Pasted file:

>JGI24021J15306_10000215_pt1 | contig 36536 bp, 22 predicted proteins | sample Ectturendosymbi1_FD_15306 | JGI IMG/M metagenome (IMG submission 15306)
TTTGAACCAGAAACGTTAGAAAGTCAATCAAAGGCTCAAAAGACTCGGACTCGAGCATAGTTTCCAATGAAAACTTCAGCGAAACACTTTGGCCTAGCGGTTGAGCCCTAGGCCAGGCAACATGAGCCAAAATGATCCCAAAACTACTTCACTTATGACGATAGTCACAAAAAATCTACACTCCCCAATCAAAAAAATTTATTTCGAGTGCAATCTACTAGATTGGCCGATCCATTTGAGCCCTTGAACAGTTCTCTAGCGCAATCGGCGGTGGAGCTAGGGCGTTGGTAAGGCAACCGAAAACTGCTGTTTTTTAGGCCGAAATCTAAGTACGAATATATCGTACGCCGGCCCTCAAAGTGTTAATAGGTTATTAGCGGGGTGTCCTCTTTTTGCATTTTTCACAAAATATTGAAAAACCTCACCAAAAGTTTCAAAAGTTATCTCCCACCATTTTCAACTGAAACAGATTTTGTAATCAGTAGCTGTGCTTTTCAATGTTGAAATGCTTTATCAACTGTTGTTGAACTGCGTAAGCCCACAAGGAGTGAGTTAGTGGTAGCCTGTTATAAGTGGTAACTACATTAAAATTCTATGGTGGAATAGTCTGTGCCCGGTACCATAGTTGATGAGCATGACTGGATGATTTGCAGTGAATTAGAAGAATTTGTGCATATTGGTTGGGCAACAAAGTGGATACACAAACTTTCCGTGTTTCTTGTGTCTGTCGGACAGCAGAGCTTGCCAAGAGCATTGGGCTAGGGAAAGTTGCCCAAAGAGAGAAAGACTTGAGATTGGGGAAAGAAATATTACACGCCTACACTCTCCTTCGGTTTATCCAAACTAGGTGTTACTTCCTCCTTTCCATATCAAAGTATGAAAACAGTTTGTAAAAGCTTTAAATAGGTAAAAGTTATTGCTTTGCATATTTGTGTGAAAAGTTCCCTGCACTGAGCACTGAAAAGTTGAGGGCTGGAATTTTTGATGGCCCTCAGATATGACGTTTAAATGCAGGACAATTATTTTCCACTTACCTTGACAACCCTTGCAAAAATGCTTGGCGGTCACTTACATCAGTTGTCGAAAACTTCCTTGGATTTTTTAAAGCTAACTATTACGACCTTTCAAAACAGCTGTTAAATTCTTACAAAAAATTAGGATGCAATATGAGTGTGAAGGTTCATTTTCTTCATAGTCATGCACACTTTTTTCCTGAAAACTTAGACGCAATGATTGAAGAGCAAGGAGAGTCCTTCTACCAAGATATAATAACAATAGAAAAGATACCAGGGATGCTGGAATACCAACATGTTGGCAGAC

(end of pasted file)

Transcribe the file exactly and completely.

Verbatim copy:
>JGI24021J15306_10000215_pt1 | contig 36536 bp, 22 predicted proteins | sample Ectturendosymbi1_FD_15306 | JGI IMG/M metagenome (IMG submission 15306)
TTTGAACCAGAAACGTTAGAAAGTCAATCAAAGGCTCAAAAGACTCGGACTCGAGCATAGTTTCCAATGAAAACTTCAGCGAAACACTTTGGCCTAGCGGTTGAGCCCTAGGCCAGGCAACATGAGCCAAAATGATCCCAAAACTACTTCACTTATGACGATAGTCACAAAAAATCTACACTCCCCAATCAAAAAAATTTATTTCGAGTGCAATCTACTAGATTGGCCGATCCATTTGAGCCCTTGAACAGTTCTCTAGCGCAATCGGCGGTGGAGCTAGGGCGTTGGTAAGGCAACCGAAAACTGCTGTTTTTTAGGCCGAAATCTAAGTACGAATATATCGTACGCCGGCCCTCAAAGTGTTAATAGGTTATTAGCGGGGTGTCCTCTTTTTGCATTTTTCACAAAATATTGAAAAACCTCACCAAAAGTTTCAAAAGTTATCTCCCACCATTTTCAACTGAAACAGATTTTGTAATCAGTAGCTGTGCTTTTCAATGTTGAAATGCTTTATCAACTGTTGTTGAACTGCGTAAGCCCACAAGGAGTGAGTTAGTGGTAGCCTGTTATAAGTGGTAACTACATTAAAATTCTATGGTGGAATAGTCTGTGCCCGGTACCATAGTTGATGAGCATGACTGGATGATTTGCAGTGAATTAGAAGAATTTGTGCATATTGGTTGGGCAACAAAGTGGATACACAAACTTTCCGTGTTTCTTGTGTCTGTCGGACAGCAGAGCTTGCCAAGAGCATTGGGCTAGGGAAAGTTGCCCAAAGAGAGAAAGACTTGAGATTGGGGAAAGAAATATTACACGCCTACACTCTCCTTCGGTTTATCCAAACTAGGTGTTACTTCCTCCTTTCCATATCAAAGTATGAAAACAGTTTGTAAAAGCTTTAAATAGGTAAAAGTTATTGCTTTGCATATTTGTGTGAAAAGTTCCCTGCACTGAGCACTGAAAAGTTGAGGGCTGGAATTTTTGATGGCCCTCAGATATGACGTTTAAATGCAGGACAATTATTTTCCACTTACCTTGACAACCCTTGCAAAAATGCTTGGCGGTCACTTACATCAGTTGTCGAAAACTTCCTTGGATTTTTTAAAGCTAACTATTACGACCTTTCAAAACAGCTGTTAAATTCTTACAAAAAATTAGGATGCAATATGAGTGTGAAGGTTCATTTTCTTCATAGTCATGCACACTTTTTTCCTGAAAACTTAGACGCAATGATTGAAGAGCAAGGAGAGTCCTTCTACCAAGATATAATAACAATAGAAAAGATACCAGGGATGCTGGAATACCAACATGTTGGCAGAC